3. Are you eligible?

If you’re looking into health insurance either as a self-employed person or a small business owner, you’ll need to be registered as self-employed with HMRC or on Companies House.

How much does self-employed health insurance cost?

Simply Business’ Solo plan, for example, is £27 a month and includes unlimited GP appointments, a health check, nurse helplines, stress support, and the cost of diagnosis. Once you’re diagnosed, you’ll need to seek treatment from the NHS. If there wasn’t the waiting list or the treatment wasn’t urgent, then this may be a cost-effective option.

But what if your medical needs are urgent or life-threatening?

The Solo Plus plan is a bit more at £39 a month and covers everything under the Solo plan, plus hospital treatment as a private patient, meaning that once you’re diagnosed, you’ll get access to private treatment – whether that’s in-patient care or fast access to a specialist.

Access to specialists and hospitals are via an approved AXA Health network, which will help you book your treatment.

Alternative medicine: when to consider it?

Photo by Ryutaro Tsukata from Pexels

The availability of complementary and alternative medicine (CAM) on the NHS is limited, and in most cases, the NHS will not offer such treatments. However, they may suggest you try some, but this may be out of your own pocket.

The National Institute for Health and Care Excellence (NICE) provides guidance to the NHS on effective treatments that are value for money.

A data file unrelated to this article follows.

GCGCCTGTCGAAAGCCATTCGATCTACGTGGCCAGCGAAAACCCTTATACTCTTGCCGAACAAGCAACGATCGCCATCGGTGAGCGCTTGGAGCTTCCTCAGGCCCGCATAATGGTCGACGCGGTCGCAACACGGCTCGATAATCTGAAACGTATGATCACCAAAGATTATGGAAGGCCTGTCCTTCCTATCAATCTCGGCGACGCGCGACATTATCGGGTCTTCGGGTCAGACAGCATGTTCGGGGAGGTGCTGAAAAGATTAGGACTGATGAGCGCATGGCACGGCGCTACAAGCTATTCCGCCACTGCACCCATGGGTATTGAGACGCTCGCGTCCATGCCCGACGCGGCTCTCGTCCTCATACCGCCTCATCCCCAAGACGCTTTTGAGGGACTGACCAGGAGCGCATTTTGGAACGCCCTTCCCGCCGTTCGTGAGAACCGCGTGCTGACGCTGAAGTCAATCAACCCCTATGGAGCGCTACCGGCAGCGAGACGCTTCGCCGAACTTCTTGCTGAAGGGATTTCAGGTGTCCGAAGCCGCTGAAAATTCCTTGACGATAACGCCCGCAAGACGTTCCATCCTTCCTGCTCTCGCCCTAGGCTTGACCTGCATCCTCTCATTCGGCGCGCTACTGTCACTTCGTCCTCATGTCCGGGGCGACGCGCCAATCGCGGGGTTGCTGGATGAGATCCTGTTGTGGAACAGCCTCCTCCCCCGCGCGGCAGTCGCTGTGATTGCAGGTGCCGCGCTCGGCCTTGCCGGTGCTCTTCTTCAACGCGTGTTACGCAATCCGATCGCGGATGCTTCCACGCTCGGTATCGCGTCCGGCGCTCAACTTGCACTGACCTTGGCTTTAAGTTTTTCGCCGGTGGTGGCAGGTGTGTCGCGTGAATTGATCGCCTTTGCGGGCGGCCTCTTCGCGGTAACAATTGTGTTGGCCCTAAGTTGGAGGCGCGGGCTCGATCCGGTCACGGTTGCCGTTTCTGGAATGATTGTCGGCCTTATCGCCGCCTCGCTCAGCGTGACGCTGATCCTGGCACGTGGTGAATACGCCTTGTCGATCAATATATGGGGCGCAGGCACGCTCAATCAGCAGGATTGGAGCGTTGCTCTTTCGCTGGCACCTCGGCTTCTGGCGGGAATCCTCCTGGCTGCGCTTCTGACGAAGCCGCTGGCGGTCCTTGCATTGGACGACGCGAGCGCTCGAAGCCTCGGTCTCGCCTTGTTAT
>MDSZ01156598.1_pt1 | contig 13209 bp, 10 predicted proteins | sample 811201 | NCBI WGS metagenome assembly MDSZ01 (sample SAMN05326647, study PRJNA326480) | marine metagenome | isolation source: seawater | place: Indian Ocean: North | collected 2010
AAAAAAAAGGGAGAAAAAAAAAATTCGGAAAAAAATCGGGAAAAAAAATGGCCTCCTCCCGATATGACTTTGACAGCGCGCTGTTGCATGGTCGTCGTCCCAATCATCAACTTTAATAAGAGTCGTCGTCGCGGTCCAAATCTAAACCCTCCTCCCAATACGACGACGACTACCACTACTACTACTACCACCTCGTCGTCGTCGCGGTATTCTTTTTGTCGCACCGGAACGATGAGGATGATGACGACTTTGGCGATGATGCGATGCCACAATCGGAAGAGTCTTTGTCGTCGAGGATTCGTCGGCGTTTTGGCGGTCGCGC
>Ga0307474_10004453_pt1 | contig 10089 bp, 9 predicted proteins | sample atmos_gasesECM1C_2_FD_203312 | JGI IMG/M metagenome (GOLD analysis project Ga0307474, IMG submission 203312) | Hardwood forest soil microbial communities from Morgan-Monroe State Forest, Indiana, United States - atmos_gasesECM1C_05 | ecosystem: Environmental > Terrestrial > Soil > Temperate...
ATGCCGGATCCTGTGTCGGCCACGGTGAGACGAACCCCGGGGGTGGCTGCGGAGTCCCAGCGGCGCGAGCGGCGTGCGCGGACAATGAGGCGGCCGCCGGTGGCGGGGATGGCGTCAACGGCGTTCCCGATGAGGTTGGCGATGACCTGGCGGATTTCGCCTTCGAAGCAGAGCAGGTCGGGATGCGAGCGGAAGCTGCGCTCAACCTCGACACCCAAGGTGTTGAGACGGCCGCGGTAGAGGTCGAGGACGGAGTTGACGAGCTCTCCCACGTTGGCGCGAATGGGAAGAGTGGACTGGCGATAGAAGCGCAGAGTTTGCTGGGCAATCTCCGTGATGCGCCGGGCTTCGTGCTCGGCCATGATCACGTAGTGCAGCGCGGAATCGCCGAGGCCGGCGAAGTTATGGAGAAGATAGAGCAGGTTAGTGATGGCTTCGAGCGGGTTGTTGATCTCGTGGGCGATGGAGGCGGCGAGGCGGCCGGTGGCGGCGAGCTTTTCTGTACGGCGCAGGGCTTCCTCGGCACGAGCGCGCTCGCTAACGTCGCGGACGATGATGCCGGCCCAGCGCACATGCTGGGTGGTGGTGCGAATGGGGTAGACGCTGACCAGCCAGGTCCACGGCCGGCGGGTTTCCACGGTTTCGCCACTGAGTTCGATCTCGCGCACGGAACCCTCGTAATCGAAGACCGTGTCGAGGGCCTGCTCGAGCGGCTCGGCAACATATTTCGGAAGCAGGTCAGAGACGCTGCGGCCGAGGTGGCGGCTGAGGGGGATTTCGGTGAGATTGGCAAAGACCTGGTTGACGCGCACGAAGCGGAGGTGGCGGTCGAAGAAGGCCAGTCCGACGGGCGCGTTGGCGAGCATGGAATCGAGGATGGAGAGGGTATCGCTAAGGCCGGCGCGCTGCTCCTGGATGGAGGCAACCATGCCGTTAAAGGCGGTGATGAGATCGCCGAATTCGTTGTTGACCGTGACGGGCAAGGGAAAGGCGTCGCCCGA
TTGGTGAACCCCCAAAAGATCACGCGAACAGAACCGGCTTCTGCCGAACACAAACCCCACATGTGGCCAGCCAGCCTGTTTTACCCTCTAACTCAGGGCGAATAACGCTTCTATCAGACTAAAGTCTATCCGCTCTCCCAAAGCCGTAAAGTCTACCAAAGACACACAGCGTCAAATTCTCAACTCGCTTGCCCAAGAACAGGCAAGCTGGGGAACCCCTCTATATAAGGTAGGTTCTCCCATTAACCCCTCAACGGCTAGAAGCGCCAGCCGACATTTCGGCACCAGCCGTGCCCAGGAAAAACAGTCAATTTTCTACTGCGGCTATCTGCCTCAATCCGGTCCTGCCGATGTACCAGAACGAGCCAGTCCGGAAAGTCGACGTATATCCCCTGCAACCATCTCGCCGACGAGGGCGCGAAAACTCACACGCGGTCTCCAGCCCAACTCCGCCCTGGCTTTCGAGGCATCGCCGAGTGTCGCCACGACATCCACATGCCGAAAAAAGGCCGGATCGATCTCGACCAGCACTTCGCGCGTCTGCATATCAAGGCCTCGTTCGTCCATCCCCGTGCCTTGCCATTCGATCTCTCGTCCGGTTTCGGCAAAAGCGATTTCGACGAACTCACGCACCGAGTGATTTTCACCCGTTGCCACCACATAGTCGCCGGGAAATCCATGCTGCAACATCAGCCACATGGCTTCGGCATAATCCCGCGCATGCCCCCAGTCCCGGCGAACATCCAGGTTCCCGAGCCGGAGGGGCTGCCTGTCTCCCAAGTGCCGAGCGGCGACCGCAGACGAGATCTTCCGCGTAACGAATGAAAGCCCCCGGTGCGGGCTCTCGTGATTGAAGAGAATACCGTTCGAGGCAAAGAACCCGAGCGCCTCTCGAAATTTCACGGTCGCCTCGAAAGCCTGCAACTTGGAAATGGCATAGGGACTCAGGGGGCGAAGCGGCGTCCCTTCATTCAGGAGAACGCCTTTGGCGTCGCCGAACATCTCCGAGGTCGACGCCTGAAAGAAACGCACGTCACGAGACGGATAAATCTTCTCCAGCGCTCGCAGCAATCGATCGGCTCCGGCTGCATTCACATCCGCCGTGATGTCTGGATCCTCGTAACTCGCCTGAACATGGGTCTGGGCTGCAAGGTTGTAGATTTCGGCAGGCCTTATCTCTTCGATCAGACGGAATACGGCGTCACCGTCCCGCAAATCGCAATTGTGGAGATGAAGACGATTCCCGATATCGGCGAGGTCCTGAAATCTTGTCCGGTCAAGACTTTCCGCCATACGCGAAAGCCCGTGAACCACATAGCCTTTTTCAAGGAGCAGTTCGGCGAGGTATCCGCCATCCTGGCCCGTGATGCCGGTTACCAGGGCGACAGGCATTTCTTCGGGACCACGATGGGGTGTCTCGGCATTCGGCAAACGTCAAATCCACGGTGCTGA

For example:

  • the Alexander technique for Parkinson’s disease
  • ginger and acupressure for reducing morning sickness
  • manual therapy for lower back pain

Finding a CAM practitioner

If you think you may have a health condition, first see your GP. Do not visit a CAM practitioner instead of seeing your GP, says the NHS.

It’s particularly important to talk to your GP if you have a pre-existing health condition or are pregnant.

Some CAMs may interact with medicines that you’re taking or should not be taken if you’re pregnant.

That said, those who have been suffering from back pain, for example, may opt for physical exercises, such as running or yoga, to align their back muscles and vertebrae, rather than being solely reliant on pain killers. The great thing about that treatment is it’s free.

Osteopaths are increasingly being referred by the NHS to handle neck and other debilitating issues affecting stature, the back, legs and joints. Some osteopaths work privately as well as on behalf of the NHS. Many are self-employed, so they will understand your predicament when it comes to having little time off to recover.

Supplements: are they an option for certain conditions?

Vitamin and herb supplements are increasingly coming into favour in traditional medicine.

  • Tumeric otherwise known as curcumin has been known to be prescribed by neurosurgeons to help patients with inoperable brain tumours keep cancer cells under control. It is also known to keep overall inflammation down, which is the root of many ailments, such as arthritis.
  • Lactoferrin, a protein found in breast and cows milk, has been used in medical studies to test if it can inhibit the growth of tumours in different parts of the body including the breast, neck and brain. It has also been tested to inhibit the attack on human cells brought on by the COVID virus.